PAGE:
A must-read for Lord of the Rings junkies. What if LOTR was merely the whitewashed story of the War of the Ring as told by the victors? This is the story of that war from the Southern and Eastern perspective...along with a new post-war quest. At points it gets a bit too obsessed with technical detail, but overall it's an engrossing new take on Middle Earth.

Read Salon's review of the book:

Download the free official pdf:
This is a bilingual review from a reader of the Russian original (and a native speaker). I invite you to scroll down =)
Ничего себе, сколько я вижу здесь положительных отзывов от англоязычных читателей! Похоже, кому-то хорошо зашла основная идея, т.к. перевод явно слабенький (проглядела несколько страниц, сама читала по-русски, разумеется).
Я ничего не имею против самого Еськова и могу понять, почему ему захотелось что-то такое написать. Вс
Libros Prestados
Feb 10, 2016 rated it really liked it  ·  review of another edition
Videoreseña del libro:

"La Historia la escriben los vencedores". Es una gran verdad. Y como muchas veces el Bien y el Mal absolutos no existen, el bando vencedor habrá cometido actos muy poco loables que tapará, bien por medio del subterfugio, bien por medio de la propaganda. De hecho, muchas leyendas y narraciones mitológicas no son más que explicaciones dadas a posteriori en las que se habla de ayudas divinas y malvados muy malvadosos a los que había que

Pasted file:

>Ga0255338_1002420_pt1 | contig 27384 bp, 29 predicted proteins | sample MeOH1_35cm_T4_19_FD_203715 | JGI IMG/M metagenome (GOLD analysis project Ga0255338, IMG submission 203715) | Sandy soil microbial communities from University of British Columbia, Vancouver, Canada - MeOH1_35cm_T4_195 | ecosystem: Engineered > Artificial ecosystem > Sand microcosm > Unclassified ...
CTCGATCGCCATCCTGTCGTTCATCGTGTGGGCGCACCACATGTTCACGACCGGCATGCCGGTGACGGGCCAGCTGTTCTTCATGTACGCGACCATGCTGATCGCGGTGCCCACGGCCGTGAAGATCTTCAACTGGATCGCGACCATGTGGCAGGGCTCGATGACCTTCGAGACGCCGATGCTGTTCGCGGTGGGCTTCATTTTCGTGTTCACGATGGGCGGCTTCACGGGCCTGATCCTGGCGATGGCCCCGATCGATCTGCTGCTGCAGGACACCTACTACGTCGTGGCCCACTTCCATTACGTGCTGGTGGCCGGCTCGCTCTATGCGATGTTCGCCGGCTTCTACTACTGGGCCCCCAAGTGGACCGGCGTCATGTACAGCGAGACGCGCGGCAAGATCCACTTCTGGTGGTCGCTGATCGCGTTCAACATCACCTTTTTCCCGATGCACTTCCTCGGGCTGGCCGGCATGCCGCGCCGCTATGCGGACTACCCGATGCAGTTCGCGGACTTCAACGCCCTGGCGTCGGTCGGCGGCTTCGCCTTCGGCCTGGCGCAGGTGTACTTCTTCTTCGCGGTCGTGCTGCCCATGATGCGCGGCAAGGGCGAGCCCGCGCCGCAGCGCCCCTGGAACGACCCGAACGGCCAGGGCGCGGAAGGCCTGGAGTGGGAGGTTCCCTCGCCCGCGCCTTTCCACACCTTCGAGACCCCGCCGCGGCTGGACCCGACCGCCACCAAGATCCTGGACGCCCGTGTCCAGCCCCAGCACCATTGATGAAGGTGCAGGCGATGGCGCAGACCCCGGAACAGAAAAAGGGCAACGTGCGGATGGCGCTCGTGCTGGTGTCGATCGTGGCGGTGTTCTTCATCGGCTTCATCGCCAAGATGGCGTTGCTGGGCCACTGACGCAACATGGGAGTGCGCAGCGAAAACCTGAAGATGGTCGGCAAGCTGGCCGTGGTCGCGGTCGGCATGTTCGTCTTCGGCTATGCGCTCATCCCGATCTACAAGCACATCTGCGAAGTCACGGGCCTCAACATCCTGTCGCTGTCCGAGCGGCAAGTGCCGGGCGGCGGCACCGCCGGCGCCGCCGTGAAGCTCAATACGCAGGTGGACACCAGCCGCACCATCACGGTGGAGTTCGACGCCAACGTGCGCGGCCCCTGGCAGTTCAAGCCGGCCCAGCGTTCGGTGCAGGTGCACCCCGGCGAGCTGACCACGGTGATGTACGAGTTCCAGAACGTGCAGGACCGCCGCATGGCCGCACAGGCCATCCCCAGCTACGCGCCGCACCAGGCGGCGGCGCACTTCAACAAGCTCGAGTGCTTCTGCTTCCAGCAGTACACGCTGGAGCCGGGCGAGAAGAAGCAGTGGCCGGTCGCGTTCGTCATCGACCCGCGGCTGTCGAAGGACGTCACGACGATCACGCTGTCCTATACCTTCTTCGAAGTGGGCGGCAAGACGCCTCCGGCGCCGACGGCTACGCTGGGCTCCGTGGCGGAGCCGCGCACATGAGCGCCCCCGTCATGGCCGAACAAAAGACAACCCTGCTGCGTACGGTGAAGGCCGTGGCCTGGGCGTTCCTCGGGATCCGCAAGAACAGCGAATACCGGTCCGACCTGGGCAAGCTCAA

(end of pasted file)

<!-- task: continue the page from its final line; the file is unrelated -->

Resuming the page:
Jan 17, 2018 rated it did not like it
Shelves: nope
I should explain why I disliked so this book. It is a mix of "this book is not for me" (I honestly did not expect some spy story a la James Bond when opening this one. That part is not bad, just not for me), problem of translation (Well, I think it's the translation, but I don't read russian so I can't be certain) and things that I honestly intensely disliked. My review will be negative, if you liked the book you may not want to read what's follow.